Oakland coffee shop employees say viral anti-Israel graffiti was in restroom for months

Farley’s East, an Oakland coffee shop, is closed through the holidays after a viral video showed anti-Israel graffiti in the restroom. 

Farley’s East, an Oakland coffee shop, is closed through the holidays after a viral video showed anti-Israel graffiti in the restroom. 

Santiago Mejia/The Chronicle

Former employees of an Oakland coffee shop said they were “thrown under the bus” after a video of anti-Israel graffiti in the cafe’s restroom went viral on social media, leading three employees to be fired.

Farley’s East in Oakland has been shut down since last week, when a video showing the phrase “Zionism = fascism” written on the restroom’s mirror was shared thousands of times on various social media platforms. But employees said the graffiti had been up for months and the business owners never addressed it until it started getting attention online.

The video was taken on Dec. 3, according to Former Farley’s East United — a group of current and former employees speaking out about their treatment. The group said in a statement that the customer approached staff to complain about the graffiti. After letting the woman speak, a manager then asked her to step aside so the staff could continue distributing drinks, but the woman refused and became agitated, according to the statement. 


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It’s at that point the group said the woman began filming the workers asking her to leave and blocking her access to the restroom. Eventually, the video shows the employees letting the woman film the restroom, and then saying “free Palestine” as she left.

The day after the video, another customer complained about the graffiti both in person and later over the phone, when she began to argue and yell, according to Former Farley’s East United.

Adan Ortega, a former assistant manager at Farley’s East, said the graffiti had been on the mirror since October, but that the owners never addressed it or cleaned it off. There were several other pieces of graffiti and stickers on the bathroom walls and fixtures, none of which had ever been removed before, Ortega said.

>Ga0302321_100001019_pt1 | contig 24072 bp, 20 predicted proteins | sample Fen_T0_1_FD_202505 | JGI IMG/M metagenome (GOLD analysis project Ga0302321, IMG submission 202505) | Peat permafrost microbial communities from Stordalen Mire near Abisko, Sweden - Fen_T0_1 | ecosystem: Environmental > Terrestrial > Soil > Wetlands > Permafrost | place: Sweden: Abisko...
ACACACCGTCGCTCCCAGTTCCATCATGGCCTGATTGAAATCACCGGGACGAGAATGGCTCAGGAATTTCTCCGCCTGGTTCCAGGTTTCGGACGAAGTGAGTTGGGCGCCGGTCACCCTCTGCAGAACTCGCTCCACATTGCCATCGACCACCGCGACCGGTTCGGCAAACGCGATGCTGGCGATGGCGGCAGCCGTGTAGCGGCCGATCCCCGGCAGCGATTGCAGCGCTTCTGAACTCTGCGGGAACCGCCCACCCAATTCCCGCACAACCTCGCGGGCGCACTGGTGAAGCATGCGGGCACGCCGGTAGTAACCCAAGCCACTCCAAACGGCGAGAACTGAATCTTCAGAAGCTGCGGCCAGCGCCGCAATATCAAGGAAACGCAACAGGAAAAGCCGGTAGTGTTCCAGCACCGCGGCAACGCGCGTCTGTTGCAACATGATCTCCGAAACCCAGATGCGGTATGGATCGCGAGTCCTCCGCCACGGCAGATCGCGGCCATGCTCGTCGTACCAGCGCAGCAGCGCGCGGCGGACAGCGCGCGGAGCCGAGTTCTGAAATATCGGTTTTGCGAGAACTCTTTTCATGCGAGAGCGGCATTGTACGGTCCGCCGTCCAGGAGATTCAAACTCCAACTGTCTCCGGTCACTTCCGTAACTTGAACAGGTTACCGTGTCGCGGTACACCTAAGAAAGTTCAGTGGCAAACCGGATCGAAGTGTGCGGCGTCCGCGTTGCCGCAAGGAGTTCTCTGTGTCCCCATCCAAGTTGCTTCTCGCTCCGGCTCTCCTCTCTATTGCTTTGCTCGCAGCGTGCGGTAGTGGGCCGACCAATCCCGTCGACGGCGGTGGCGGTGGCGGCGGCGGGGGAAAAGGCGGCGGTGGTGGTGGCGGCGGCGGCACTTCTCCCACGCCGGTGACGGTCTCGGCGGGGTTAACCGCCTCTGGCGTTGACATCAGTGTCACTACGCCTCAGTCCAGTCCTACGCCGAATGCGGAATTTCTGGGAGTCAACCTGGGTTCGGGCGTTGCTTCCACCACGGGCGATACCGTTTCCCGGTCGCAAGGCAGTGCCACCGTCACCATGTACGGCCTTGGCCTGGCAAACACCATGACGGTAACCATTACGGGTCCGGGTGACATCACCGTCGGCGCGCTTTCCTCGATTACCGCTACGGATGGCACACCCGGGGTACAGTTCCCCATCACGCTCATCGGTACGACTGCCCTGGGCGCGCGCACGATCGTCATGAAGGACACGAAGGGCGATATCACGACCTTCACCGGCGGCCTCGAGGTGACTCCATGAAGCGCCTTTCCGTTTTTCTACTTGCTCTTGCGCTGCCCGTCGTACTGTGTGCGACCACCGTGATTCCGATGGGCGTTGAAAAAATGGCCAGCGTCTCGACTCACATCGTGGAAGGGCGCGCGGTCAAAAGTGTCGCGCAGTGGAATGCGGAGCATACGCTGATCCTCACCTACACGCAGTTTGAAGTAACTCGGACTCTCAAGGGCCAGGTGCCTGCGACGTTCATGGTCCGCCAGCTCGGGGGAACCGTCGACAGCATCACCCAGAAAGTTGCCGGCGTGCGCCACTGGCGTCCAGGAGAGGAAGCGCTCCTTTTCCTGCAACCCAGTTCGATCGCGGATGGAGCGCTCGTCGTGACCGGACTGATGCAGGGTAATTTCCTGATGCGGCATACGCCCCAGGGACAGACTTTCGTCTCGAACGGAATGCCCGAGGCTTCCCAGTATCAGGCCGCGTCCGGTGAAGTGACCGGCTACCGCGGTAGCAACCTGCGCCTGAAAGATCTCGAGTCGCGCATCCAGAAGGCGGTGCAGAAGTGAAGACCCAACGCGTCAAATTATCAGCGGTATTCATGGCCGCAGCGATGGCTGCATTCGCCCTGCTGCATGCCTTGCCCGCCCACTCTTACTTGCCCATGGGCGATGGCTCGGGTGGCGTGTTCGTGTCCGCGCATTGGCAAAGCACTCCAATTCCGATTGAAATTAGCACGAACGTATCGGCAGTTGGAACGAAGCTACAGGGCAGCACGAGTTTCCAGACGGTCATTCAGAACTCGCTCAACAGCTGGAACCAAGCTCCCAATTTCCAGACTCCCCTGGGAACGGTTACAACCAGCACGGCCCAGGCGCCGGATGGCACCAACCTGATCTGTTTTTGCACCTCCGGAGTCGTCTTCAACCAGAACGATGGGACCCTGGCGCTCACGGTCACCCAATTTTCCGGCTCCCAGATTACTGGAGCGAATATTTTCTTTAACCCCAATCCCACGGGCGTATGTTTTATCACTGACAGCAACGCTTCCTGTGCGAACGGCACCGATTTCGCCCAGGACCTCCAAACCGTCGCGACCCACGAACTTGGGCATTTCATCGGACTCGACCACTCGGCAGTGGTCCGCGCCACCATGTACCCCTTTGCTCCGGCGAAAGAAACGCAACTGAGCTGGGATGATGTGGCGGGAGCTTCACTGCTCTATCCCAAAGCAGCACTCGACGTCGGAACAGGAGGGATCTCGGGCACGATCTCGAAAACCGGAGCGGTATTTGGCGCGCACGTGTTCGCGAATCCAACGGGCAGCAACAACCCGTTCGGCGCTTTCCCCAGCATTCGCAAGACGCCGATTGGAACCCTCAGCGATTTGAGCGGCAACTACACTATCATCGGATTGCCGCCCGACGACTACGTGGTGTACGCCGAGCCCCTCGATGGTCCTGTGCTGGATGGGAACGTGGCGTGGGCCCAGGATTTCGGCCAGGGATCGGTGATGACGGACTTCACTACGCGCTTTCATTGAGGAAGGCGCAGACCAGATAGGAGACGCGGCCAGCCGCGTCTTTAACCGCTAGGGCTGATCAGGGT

After the second incident, Ortega told owner Chris Hillyard about the harassment and asked him to take down the graffiti in order to prevent more customers from complaining. But employees allege Hillyard didn’t take actions to investigate the two incidents with customers or remove the graffiti until the video began to go viral. 

Privately, Ortega said, Hillyard sent an email to employees calling the workers’ comments “inappropriate” but saying the video didn’t capture the full context of the situation. Publicly, Farley’s East posted a since-deleted statement on social media saying staff “handled the situation poorly” and calling the graffiti in the bathroom “hate speech.”


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That statement, and one other, were later deleted and replaced by a longer statement that said Farley’s East would not tolerate behavior making anyone feel “unwelcome or unsafe” and announced that the three employees in the video had been fired.

None of Farley’s East’s statements addressed how long the graffiti had been up or whether management was aware of it. A representative for the coffee shop declined to comment further and said the cafe would remain closed for the holidays. All current employees are still being paid during the closure, according to the representative. 

By Thursday morning — four days after the video was taken — Farley’s East’s phones were ringing nonstop, with some people telling employees they wanted the cafe to burn down and other saying they hoped the employees died, according to Ortega. 

That night and the following morning, the three employees seen in the viral video were fired, Ortega said. Three other employees, including Ortega, later resigned in solidarity over the owners’ behavior.

The workers pictured in the videos continue to be harassed and doxed online, according to Former Farley’s East United. The group has called for a boycott of the cafe until the owners meet several demands, including apologizing to the employees.


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Ortega acknowledged that Farley’s East’s owners were making decisions while dealing with intense harassment of their own. But he said the statements posted online seemed to be “throwing staff under the bus” in order to appease online critics. Ortega, who had been working at Farley’s East since before the pandemic, said he felt confused and hurt.

“I never felt that (the owners) had anything but my best interest in mind, and this situation, them siding with a stranger over one video instead of trusting and standing with their staff of several years, has left me quite disheartened and saddened,” he said.

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